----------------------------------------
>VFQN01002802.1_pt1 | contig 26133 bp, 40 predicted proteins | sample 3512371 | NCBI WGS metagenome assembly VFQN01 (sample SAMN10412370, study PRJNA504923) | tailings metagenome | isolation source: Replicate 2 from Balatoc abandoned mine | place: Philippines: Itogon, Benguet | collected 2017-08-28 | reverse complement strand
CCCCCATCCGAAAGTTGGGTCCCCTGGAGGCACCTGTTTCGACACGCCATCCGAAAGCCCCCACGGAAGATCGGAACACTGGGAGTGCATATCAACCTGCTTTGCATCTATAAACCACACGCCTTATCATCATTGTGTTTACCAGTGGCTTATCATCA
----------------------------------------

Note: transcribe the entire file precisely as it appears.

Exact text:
>VFQN01002802.1_pt1 | contig 26133 bp, 40 predicted proteins | sample 3512371 | NCBI WGS metagenome assembly VFQN01 (sample SAMN10412370, study PRJNA504923) | tailings metagenome | isolation source: Replicate 2 from Balatoc abandoned mine | place: Philippines: Itogon, Benguet | collected 2017-08-28 | reverse complement strand
CCCCCATCCGAAAGTTGGGTCCCCTGGAGGCACCTGTTTCGACACGCCATCCGAAAGCCCCCACGGAAGATCGGAACACTGGGAGTGCATATCAACCTGCTTTGCATCTATAAACCACACGCCTTATCATCATTGTGTTTACCAGTGGCTTATCATCA